When I was a boy, the parking area at New Jersey’s Amwell Lake on the morning of the trout season opener was as full as a lot at Chuck E. Cheese’s during five birthday parties. Dads and grandpas rigged rods while kids ran around the shoreline.
Today, I can’t remember the last time I saw a kid on a bike with a rod. I can count on both hands the number of children I’ve seen over the past few years fishing the same waters that I did as a kid. I hear similar stories from anglers everywhere. Has fishing lost its next generation?
Thanks to organizations working on novel ways to solve the problem, the answer could be no.
Better Living Through Fishing
According to Frank Peterson, president of the Recreational Boating & Fishing Foundation–which founded Take Me Fishing, a program designed to introduce more children to the sport–only half the kids under the age of 12 who fished for the first time in 2011 will fish again this year. It seems getting a rod in a kid’s hands one time isn’t enough to spark a lifelong passion. The parents need to be hooked, too, and the organization is trying to achieve that goal by promoting the sport not just as an isolated activity, but as a means to get kids out in that healthy, fresh air. It is also pushing the conservation benefits of fishing.
“Young parents are concerned about the environment,” says Peterson. “They’ll buy reusable bags for the grocery store but need to realize that money spent on fishing licenses helps the environment, too.”
Many states are adopting a similar approach, by designating free fishing days–no license required–and with programs like Florida’s Take a Kid Fishing and South Carolina’s family fishing clinics. Pennsylvania hosted nearly 100 family fishing events in 2011 with small groups of 25 or so tightly focused on one discipline, such as ice fishing, flyfishing, or mother-daughter fishing.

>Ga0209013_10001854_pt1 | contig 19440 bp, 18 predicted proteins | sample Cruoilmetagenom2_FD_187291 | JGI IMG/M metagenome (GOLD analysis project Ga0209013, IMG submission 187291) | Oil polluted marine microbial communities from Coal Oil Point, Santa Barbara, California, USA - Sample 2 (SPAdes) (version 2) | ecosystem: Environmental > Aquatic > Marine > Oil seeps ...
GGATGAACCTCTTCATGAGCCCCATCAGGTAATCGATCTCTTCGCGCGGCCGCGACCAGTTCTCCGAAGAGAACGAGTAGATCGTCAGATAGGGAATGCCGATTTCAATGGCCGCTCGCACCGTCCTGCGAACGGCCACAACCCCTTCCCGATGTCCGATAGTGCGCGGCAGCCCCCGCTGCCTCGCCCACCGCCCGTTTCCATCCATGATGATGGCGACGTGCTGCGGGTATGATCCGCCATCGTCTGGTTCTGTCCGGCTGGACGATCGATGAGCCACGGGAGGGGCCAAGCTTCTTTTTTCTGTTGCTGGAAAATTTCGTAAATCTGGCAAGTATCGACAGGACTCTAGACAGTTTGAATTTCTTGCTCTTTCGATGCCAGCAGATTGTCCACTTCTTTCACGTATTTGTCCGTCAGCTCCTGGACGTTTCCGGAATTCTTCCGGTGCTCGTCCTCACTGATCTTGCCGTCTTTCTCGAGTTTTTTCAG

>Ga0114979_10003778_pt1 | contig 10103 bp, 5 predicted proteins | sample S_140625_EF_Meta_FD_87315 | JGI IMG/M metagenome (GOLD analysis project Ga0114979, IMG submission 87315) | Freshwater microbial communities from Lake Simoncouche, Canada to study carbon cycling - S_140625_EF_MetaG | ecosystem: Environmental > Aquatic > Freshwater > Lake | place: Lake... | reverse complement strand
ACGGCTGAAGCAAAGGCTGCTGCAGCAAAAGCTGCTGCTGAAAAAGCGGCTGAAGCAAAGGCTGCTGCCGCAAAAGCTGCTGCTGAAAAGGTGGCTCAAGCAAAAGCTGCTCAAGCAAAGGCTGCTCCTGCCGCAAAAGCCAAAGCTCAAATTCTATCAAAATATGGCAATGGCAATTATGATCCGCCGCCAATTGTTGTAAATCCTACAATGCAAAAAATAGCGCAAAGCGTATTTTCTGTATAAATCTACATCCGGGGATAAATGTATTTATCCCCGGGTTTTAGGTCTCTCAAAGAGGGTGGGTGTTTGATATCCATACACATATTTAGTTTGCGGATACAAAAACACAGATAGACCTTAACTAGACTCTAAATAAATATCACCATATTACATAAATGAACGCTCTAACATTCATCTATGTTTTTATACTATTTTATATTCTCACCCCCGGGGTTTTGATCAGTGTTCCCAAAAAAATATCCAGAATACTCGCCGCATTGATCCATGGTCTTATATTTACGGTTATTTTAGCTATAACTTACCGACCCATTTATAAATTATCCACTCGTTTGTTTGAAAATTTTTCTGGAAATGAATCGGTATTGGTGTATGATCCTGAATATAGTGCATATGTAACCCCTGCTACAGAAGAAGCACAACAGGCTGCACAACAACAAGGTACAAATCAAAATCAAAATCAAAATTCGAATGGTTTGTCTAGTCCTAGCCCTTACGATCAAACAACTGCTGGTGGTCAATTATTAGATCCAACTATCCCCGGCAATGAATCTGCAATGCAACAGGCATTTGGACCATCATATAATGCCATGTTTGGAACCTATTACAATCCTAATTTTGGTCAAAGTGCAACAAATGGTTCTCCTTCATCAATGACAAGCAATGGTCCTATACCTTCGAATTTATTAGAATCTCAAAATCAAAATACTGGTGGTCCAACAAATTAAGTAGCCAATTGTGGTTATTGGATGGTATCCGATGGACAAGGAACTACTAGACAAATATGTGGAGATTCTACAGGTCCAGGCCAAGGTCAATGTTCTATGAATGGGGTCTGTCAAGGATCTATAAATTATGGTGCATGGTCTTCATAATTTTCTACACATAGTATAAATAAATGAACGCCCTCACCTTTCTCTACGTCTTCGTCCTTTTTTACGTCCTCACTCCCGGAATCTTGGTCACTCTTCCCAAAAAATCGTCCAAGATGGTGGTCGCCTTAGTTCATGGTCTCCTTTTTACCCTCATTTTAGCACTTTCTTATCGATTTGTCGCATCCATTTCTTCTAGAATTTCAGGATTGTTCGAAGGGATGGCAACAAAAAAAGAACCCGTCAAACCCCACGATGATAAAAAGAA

Fish in the Classroom
Three years ago, Take Me Fishing helped launch the Explore the Blue program in schools across the U.S. for grades K through 5. This weaves fishing and environmental content into standard subjects instead of making them special studies. Students chart fish growth as a math lesson and write stories about imaginary fishing trips for English.
A survey given to parents of those students, says Peterson, showed that 82 percent were more interested in taking their kids fishing. So how do they get started?
Taking kids on short trips to local waters is one way. Nine-year-old Alex Dorris already has a 40-pound striper and 70-pound bluefin tuna under his belt, but learned the sport at a local pond. “Early trips need to be short, sometimes only 20 minutes,” says Darren Dorris, Alex’s father. “I increased the length of outings over time. Keep it fun and light. You can never get mad over a lost fish. Get an ice cream afterward to solidify fishing as a positive experience.”
Peterson claims the number of kids fishing is staying flat, not decreasing. I hope he’s right, and that continued forward thinking in states like Pennsylvania and by organizations like Take Me Fishing will rear more kids like Alex Dorris, who now outfishes me every time he’s on my boat.
From the September 2012 issue of Field & Stream magazine.
Photo by Joe Cermele